Tailwind takeoff leads to accident

Aircraft: Piper Pawnee. Injuries: None. Location: Harvey, N.D. Aircraft damage: Substantial.

What reportedly happened: Prior to taking off on the aerial application flight, the pilot loaded applicant and fuel which, as reported by the pilot, put the airplane slightly over its maximum gross weight.

In addition, he checked the automated report for the nearest airplane weather facility, which reported wind from the north at four knots. He departed the 2,600-foot turf and asphalt runway with a tailwind.

The airplane climbed to about 3 feet, then settled back to the runway. With a quarter of the runway remaining, the pilot continued the takeoff, increased flaps, and verified that the throttle and propeller controls were full forward.

He again rotated the airplane and was able to climb about 4 feet when the plane again settled back to the ground. The pilot then dumped the application load and tried to maintain control of the airplane.

The airplane continued a short distance to the opposite river bank, hit terrain, and slid on its belly.

The pilot reported that during the preflight checks the airplane had adequate oil and the fuel was sumped of any water. In addition, the pilot reported normal engine instrumentation prior to the takeoff roll.

Probable cause: The pilot’s decision to take off with the airplane over its maximum gross weight on a turf runway and with a tailwind, and his subsequent failure to maintain airplane control.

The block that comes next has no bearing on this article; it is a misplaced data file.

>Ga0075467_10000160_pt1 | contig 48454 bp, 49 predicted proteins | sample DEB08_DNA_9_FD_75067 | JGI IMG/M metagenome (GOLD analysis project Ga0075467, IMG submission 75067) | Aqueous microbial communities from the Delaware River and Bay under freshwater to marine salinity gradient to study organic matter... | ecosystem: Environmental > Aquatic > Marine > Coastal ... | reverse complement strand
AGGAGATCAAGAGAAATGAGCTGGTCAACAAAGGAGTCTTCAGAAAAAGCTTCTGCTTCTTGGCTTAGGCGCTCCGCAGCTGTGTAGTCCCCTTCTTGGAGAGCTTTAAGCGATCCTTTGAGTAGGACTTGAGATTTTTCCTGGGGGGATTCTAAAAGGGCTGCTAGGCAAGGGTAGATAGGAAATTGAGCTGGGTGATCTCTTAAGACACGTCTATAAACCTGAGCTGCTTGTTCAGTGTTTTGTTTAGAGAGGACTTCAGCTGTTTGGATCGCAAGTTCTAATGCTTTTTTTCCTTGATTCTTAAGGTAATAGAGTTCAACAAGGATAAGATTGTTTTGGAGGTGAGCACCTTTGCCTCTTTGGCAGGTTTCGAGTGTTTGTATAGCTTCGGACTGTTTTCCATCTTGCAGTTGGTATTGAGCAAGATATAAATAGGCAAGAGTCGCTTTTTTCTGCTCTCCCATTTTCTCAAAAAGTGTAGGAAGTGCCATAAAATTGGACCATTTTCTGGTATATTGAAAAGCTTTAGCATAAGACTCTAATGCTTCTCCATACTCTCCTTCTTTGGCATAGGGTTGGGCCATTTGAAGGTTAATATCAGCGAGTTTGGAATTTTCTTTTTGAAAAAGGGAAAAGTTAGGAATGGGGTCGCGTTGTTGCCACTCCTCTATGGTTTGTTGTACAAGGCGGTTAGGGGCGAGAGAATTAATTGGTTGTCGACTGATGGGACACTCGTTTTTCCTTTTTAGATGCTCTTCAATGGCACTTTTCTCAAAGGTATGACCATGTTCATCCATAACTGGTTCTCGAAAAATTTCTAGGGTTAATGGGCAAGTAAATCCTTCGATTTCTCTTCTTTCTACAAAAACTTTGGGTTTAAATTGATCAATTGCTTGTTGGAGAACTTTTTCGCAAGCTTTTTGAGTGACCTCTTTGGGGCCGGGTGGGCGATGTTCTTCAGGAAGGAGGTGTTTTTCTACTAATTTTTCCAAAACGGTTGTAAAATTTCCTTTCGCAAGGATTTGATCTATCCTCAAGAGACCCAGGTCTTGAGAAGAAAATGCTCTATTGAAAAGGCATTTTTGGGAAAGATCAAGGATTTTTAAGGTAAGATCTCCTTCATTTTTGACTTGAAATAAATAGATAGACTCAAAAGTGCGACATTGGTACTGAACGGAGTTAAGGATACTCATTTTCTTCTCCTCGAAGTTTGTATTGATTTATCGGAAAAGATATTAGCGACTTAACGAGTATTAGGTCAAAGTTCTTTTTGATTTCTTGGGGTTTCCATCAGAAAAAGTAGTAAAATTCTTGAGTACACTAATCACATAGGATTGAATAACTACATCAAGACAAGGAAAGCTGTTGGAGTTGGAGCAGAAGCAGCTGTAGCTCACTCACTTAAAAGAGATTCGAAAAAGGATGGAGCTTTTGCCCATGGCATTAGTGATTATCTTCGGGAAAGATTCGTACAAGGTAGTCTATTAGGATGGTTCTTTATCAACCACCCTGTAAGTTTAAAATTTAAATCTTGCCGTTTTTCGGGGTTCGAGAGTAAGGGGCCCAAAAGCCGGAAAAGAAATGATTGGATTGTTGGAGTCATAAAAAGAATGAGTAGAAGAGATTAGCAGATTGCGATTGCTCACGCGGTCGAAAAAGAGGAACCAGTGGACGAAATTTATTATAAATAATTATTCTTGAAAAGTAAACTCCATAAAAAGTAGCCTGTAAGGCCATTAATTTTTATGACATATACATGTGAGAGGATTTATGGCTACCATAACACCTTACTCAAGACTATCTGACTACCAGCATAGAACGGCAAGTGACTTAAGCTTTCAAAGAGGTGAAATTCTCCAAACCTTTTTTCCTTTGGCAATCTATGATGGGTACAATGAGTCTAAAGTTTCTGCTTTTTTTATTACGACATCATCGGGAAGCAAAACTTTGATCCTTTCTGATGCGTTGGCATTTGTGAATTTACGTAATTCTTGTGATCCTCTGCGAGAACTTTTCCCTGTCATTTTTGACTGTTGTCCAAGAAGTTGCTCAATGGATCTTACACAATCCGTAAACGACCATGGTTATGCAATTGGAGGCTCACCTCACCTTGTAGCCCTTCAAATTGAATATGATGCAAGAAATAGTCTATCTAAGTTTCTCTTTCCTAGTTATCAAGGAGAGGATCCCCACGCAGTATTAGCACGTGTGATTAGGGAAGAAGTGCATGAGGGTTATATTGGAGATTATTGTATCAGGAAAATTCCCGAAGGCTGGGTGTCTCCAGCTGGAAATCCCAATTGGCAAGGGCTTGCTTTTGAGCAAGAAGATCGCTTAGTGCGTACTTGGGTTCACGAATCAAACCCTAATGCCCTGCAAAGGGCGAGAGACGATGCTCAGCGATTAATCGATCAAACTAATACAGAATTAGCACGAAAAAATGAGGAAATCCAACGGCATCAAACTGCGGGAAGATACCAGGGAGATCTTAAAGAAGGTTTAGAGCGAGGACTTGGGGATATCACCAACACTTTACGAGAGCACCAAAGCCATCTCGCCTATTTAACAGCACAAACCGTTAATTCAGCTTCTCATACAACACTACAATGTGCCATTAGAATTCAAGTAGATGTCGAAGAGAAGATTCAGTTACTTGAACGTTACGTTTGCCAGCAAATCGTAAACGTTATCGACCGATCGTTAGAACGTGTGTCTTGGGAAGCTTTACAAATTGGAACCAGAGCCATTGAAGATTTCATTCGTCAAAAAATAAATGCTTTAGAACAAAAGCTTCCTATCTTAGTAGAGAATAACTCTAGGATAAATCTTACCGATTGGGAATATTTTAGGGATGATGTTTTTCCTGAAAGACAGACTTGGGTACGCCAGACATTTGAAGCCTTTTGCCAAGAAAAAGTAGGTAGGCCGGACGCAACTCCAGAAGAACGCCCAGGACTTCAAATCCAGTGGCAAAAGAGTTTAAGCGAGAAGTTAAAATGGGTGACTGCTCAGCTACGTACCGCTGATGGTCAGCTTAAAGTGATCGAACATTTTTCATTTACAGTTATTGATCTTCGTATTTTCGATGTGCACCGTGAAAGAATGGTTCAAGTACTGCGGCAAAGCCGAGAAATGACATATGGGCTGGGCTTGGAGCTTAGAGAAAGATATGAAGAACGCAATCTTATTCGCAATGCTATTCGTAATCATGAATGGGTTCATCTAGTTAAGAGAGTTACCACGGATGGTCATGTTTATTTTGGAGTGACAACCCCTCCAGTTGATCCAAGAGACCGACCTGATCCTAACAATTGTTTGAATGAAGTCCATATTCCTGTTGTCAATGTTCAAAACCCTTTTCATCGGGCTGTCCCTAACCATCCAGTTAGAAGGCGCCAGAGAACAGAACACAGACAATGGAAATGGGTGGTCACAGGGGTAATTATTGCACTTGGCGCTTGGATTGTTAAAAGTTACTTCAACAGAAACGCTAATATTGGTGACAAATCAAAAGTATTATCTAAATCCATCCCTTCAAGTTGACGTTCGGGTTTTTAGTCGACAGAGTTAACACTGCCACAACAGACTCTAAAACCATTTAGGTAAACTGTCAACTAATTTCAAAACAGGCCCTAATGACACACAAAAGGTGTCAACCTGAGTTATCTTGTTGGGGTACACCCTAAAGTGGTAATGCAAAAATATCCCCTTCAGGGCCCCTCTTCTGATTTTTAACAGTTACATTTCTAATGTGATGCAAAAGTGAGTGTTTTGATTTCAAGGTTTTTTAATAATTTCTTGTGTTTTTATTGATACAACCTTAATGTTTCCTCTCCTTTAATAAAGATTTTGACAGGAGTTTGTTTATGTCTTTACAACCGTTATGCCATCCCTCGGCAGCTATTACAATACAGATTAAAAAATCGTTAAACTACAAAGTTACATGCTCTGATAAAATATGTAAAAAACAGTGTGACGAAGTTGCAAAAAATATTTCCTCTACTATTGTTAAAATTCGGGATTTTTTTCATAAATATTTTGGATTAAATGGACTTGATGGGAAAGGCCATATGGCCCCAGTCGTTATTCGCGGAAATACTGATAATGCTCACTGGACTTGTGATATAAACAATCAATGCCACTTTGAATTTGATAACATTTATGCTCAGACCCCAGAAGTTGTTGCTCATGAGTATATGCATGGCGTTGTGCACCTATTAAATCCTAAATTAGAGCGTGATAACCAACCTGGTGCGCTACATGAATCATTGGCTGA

NTSB Identification: CEN12CA542

This August 2012 accident report is provided by the National Transportation Safety Board. Published as an educational tool, it is intended to help pilots learn from the misfortunes of others.


  1. Tom says

    At least they won’t have to worry about insects at the south end of the runway for awhile. Think about it…………………….

  2. SR says

    Ok, the over weight condition plus the grass runway are not good decisions relative to aircraft performance, but I have a big question about the wind. Why check another facility for winds when you are on the ground here? He could not tell which way the winds were from at the place he was departing? Even without a wind indicator, you should be able to use other methods to tell wind direction. I say this knowing full well that even 3 knots on your tail could be somewhat of a factor in how the aircraft performs when taking all factors in consideration (even though most of the time we think of this light of a wind as basically calm).

    • Greg W says

      Just to speculate as well, perhaps the call to automated weather was for an altimeter setting (if the field elevation was unknown) or the winds closer to where the job was? It is possible that the winds at the ground were calm, many duster strips are tucked in close to tree lines and quite sheltered at the ground level. Regardless, to agree with you when operating “heavy”,( near,at/perhaps over), gross weight every thing has a big impact on performance. Operating from unimproved strips I have had to learn what is better , take off into the wind up hill?, tail wind down hill?, how hot is it? , how much grade or wind?, sometimes the answer is just wait for better odds. Waiting is not easy when the customer or your boss wants the job done. The outside pressure could have played a part as well, in the overload and decision to try the take off.

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